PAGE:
Tatarstan, the semi-autonomous Muslim republic in the Russian Federation, is dropping the Cyrillic alphabet imposed on it by Joseph Stalin in 1939, adopting instead the Latin alphabet. The switch is not exactly a declaration of independence, and does not make Tatarstan another Chechnya, but it has come at a time when president Vladimir Putin has introduced a new law to purge the Russian language of foreign words. He has also imposed new restrictions on all the regions of Russia in order to secure Moscow’s domination. The Tartars certainly see now as a good time to distance their country from Moscow, while the Russians view their actions as a “danger to the state” and “the first step towards separatism”.
That Tartarastan is determined to carry out the switch, despite Russian objections, is shown by the fact that it has passed the necessary legislation, and has already made available the funds (US$700,000) needed to cover the costs of the project’s initial stages this year. Already the textbooks for the experimental stage, which began in March, have been rewritten, and the first group of teachers retrained. By the end of this year all first-graders in the republic’s schools, irrespective of whether they are Tartar or Russian, will be required to learn Tartar in the new alphabet. The entire project is expected to take 10 years to complete and to cost about $7 million.
Admittedly the adoption of the Latin script by a Muslim people is not an ideal policy, but given Tartarastan’s special circumstances the change from the Cyrillic to the Latin alphabet is a remarkable step, which may well save the Tartar language from extinction. It may also bring about the cultural independence necessary to effect a wider break with an imperial power that has dominated Tartarastan since the sixteenth century, when Ivan the Terrible first conquered it. Just how remarkable this move is is indicated by the fact that the country’s population is 48 percent Russian and 43 percent Tartar, and that less than half of the Tartars speak their own mother tongue, although the republic declared Tartar the country’s official language almost ten years ago. Not surprisingly, Russian continues to be the lingua franca of the country’s various ethnic groups.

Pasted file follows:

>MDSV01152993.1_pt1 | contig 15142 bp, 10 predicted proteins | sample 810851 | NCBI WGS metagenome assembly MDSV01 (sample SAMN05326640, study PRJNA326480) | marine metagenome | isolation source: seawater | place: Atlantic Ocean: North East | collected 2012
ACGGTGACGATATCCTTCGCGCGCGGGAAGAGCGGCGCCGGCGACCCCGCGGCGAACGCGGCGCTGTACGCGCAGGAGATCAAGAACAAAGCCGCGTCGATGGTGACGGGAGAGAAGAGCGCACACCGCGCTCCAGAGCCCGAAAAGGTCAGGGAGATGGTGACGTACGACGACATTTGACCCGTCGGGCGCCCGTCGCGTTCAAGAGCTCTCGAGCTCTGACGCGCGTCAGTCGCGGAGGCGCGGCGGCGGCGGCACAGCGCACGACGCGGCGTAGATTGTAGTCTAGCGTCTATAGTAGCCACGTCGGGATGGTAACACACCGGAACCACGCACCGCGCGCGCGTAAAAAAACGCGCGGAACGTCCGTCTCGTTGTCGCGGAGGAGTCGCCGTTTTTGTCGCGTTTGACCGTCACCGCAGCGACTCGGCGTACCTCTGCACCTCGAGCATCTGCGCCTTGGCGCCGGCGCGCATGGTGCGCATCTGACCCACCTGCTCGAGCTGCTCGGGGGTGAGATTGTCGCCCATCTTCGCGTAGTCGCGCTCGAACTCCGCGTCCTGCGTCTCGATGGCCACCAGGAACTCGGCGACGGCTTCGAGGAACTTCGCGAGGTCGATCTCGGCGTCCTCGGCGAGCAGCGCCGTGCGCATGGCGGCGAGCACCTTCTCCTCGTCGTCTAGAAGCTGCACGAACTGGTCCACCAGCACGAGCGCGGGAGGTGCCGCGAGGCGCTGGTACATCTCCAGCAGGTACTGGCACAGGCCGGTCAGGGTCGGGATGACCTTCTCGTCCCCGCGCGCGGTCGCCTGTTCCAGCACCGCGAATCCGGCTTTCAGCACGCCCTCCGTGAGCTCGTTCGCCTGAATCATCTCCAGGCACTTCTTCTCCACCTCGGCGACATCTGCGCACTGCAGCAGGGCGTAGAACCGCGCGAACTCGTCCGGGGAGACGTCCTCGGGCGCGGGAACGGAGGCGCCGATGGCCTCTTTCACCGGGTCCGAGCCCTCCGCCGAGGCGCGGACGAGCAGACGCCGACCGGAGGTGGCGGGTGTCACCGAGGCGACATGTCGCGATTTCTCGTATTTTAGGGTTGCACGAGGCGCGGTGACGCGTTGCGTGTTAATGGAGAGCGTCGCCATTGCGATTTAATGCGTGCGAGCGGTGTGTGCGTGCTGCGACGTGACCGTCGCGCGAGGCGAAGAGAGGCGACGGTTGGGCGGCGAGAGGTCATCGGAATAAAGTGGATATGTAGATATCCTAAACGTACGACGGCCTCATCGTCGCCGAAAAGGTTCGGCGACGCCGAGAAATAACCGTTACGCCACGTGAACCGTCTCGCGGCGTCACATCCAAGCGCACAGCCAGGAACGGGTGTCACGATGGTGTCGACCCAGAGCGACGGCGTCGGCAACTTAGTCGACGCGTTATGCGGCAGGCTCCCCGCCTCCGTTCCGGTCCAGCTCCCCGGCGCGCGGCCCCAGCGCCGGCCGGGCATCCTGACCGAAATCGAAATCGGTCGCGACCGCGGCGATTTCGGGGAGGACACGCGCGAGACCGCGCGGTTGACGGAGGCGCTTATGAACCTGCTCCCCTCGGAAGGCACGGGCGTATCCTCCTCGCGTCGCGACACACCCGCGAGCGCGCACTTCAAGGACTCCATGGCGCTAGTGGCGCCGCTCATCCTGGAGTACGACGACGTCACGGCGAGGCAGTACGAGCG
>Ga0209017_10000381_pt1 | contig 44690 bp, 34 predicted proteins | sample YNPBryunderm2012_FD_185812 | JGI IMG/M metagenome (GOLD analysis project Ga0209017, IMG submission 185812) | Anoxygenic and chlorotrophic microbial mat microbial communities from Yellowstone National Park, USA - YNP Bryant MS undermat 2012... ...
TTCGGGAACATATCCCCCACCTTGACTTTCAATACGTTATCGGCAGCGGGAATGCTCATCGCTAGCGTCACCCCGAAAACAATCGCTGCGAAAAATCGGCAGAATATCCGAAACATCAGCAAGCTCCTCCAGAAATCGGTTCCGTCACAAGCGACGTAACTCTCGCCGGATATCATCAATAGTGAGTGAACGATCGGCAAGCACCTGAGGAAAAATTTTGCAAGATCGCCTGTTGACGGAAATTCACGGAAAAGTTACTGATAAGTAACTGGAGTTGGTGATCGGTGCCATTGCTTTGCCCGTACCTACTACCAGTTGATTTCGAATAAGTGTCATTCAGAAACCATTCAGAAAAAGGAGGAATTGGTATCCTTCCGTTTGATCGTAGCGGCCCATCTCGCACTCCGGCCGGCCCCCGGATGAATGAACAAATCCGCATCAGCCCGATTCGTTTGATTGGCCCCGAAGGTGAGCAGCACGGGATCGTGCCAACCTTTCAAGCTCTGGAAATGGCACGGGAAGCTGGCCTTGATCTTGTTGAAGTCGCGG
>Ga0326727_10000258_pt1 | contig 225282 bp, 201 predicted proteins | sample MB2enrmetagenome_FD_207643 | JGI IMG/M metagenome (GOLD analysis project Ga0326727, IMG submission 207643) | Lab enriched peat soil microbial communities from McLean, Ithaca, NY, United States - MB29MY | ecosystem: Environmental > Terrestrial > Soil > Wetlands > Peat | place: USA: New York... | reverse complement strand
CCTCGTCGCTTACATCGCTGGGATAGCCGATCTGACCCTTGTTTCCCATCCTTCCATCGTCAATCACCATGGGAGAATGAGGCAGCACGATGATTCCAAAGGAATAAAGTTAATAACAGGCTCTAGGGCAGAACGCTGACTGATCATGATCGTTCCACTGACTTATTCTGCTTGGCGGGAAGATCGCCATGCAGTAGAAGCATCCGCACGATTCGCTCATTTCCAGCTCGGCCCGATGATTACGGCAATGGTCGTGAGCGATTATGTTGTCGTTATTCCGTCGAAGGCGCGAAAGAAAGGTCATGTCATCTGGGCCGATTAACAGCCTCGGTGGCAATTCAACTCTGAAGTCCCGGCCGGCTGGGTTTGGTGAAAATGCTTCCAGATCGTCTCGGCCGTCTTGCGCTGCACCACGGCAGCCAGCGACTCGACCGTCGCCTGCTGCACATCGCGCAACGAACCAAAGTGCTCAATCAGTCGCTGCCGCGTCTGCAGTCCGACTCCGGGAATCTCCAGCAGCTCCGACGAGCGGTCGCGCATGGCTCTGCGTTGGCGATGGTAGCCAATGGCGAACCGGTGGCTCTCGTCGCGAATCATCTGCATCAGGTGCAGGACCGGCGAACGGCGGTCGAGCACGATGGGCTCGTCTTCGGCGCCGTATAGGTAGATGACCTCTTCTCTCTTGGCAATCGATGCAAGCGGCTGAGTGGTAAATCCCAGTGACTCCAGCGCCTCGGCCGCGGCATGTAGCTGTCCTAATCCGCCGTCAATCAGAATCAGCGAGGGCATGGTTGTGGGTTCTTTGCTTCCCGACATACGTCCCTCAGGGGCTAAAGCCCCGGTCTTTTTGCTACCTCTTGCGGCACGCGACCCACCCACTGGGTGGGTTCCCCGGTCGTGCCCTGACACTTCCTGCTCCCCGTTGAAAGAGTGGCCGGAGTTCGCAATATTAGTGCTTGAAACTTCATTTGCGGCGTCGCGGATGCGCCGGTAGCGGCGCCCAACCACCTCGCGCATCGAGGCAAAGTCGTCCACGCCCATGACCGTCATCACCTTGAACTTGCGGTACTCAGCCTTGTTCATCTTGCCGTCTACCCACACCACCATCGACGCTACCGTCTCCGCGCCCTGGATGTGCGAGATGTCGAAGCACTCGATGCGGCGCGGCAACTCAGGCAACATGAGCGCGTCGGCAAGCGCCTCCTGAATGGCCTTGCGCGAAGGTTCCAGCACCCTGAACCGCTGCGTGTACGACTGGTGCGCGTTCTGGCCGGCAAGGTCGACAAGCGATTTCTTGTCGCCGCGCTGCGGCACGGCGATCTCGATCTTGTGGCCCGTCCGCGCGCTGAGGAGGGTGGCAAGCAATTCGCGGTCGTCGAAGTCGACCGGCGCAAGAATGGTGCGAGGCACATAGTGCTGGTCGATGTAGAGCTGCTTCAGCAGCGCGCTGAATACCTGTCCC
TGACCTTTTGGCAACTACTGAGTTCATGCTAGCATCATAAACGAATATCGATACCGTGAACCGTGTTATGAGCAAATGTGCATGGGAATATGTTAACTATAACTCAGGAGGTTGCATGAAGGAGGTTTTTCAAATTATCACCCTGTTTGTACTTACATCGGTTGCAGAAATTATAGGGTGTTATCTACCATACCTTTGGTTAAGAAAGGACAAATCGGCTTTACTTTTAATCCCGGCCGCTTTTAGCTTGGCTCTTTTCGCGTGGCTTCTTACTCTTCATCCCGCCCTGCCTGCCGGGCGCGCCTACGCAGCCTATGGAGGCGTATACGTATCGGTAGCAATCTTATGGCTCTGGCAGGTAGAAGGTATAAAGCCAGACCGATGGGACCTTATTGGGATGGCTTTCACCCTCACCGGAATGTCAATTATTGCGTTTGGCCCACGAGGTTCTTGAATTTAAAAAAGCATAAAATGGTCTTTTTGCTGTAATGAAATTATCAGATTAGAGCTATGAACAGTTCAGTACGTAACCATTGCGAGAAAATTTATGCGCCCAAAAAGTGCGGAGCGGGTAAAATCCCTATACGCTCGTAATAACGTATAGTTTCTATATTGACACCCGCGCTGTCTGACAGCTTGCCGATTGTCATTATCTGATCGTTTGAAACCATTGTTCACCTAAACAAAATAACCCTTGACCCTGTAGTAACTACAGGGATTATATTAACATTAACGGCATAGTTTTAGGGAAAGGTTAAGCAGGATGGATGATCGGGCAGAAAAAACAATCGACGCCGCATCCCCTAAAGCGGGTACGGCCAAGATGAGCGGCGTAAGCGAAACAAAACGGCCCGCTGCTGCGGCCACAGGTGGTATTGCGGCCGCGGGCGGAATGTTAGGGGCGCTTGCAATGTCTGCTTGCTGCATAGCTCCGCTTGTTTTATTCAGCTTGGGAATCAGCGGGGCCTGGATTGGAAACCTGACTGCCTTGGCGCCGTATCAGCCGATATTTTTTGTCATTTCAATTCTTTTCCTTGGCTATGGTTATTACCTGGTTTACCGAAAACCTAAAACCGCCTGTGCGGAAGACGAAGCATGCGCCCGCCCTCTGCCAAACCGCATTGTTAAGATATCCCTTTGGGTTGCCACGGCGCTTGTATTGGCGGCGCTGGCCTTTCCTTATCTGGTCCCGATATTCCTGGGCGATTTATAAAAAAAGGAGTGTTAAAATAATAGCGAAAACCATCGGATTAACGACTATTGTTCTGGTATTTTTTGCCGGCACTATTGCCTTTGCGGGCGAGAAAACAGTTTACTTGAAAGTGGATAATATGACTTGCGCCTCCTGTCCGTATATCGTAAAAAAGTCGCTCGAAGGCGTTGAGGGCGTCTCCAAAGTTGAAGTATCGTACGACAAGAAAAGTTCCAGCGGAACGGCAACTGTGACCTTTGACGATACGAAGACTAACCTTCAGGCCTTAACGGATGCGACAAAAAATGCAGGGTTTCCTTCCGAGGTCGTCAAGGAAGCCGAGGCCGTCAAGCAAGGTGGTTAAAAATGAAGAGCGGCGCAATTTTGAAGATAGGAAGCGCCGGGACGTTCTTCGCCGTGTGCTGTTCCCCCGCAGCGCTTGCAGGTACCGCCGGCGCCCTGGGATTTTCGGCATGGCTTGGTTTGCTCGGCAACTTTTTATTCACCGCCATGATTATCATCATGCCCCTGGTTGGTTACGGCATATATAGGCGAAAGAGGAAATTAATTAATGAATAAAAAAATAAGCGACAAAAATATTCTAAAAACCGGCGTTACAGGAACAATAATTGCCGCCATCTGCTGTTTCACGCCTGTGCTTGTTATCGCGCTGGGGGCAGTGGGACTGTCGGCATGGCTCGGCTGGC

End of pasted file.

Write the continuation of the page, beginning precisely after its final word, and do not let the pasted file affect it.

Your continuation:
The Russians are right to read any move designed to alter these circumstances as a step in the wrong direction from their own point of view. Certainly a Russian parliamentary commission visiting Kazan, the capital of Tartarastan, several months ago, did not mince its words when it issued a report describing the move as a “threat to Russia’s security”. Nor did Gennady Zyuganov, the communist leader in Moscow, when he declared it an “open step toward separatism”. One Russian leader who is bound to consider the move an open defiance of his policy to ensure that Russian remains the federation’s dominant language is president Putin.
When Putin come to power last year, one of the first things he did was to set up a language committee to “maintain the purity” of the Russian language. He is now set to follow this up by introducing legislation. But his real aim is not just to “maintain the purity” of the Russian tongue but to impose it as the federation’s main language; this is part of his overall policy of preventing non-Russian ethnic groups from seceding, as Kader-ool Bicheldei, a member of the Tartar parliament and author of its draft language legislation, explained in a recent newspaper interview. “Language policy is a vital component of national policy,” he said; “this will help to avoid conflicts.”